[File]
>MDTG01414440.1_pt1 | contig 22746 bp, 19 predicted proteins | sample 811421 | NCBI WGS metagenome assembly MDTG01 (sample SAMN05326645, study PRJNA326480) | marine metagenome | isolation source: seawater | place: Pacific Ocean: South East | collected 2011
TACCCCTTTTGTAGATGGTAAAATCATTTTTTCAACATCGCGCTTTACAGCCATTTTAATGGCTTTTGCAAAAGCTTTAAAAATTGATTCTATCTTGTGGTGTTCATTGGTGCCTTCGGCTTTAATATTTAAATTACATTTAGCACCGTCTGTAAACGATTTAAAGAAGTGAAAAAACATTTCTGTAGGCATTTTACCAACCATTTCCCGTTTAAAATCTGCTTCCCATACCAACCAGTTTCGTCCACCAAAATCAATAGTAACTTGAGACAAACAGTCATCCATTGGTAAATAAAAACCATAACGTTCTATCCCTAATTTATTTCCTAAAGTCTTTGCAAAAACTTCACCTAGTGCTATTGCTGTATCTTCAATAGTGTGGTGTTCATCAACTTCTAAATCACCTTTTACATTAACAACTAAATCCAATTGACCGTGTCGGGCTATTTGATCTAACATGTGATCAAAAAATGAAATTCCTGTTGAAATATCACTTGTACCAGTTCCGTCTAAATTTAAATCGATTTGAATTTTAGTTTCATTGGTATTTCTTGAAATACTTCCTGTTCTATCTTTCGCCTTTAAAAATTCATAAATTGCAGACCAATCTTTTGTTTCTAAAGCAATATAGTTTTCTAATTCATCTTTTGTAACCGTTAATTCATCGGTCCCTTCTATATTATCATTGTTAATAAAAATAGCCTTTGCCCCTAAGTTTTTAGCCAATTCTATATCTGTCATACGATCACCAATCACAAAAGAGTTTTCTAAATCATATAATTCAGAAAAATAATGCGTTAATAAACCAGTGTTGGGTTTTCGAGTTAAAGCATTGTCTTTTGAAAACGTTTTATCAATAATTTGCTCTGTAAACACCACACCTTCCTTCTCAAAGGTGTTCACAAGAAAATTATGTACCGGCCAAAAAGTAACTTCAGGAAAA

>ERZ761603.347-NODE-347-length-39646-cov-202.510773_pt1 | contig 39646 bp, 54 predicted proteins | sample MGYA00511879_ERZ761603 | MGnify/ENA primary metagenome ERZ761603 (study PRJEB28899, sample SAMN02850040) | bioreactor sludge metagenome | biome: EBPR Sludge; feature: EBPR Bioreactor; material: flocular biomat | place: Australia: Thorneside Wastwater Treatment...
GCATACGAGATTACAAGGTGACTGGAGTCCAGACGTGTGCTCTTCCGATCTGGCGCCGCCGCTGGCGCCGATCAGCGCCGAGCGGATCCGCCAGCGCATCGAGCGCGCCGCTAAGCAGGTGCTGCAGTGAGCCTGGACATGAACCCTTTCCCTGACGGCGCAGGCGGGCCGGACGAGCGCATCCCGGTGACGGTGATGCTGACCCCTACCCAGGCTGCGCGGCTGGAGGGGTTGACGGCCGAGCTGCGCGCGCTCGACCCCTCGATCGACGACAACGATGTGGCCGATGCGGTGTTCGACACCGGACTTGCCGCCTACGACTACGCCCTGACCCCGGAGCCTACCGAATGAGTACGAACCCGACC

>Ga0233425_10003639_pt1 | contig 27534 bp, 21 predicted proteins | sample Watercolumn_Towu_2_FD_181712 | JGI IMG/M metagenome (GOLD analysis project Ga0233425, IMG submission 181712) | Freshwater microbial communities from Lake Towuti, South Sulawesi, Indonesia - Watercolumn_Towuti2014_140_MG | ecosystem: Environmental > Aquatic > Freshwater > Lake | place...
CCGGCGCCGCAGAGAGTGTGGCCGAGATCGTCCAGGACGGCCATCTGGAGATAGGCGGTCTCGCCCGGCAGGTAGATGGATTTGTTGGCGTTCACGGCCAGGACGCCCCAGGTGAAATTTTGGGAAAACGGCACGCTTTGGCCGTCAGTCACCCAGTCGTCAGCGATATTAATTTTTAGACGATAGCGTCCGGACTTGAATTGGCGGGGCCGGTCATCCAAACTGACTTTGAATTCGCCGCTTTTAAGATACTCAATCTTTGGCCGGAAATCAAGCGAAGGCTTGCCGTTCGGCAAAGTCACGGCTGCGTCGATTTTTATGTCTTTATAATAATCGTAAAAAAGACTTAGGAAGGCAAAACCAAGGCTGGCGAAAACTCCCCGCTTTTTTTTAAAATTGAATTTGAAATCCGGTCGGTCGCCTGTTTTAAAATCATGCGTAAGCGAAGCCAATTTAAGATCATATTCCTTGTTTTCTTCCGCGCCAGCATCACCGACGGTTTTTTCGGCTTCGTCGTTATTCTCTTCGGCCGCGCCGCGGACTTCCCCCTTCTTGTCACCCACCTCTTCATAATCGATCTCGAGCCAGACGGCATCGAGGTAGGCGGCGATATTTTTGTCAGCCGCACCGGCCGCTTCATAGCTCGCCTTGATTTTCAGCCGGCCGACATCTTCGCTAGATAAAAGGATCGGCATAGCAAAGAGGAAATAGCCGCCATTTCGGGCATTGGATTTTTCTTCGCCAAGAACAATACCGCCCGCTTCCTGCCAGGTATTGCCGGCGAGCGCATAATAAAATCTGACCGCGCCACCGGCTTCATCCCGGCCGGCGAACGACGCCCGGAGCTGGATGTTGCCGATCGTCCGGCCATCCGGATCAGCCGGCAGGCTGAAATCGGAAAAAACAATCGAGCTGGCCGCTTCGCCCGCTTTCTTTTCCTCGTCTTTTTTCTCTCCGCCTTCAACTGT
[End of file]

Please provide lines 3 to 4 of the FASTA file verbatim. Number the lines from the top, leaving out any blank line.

>ERZ761603.347-NODE-347-length-39646-cov-202.510773_pt1 | contig 39646 bp, 54 predicted proteins | sample MGYA00511879_ERZ761603 | MGnify/ENA primary metagenome ERZ761603 (study PRJEB28899, sample SAMN02850040) | bioreactor sludge metagenome | biome: EBPR Sludge; feature: EBPR Bioreactor; material: flocular biomat | place: Australia: Thorneside Wastwater Treatment...
GCATACGAGATTACAAGGTGACTGGAGTCCAGACGTGTGCTCTTCCGATCTGGCGCCGCCGCTGGCGCCGATCAGCGCCGAGCGGATCCGCCAGCGCATCGAGCGCGCCGCTAAGCAGGTGCTGCAGTGAGCCTGGACATGAACCCTTTCCCTGACGGCGCAGGCGGGCCGGACGAGCGCATCCCGGTGACGGTGATGCTGACCCCTACCCAGGCTGCGCGGCTGGAGGGGTTGACGGCCGAGCTGCGCGCGCTCGACCCCTCGATCGACGACAACGATGTGGCCGATGCGGTGTTCGACACCGGACTTGCCGCCTACGACTACGCCCTGACCCCGGAGCCTACCGAATGAGTACGAACCCGACC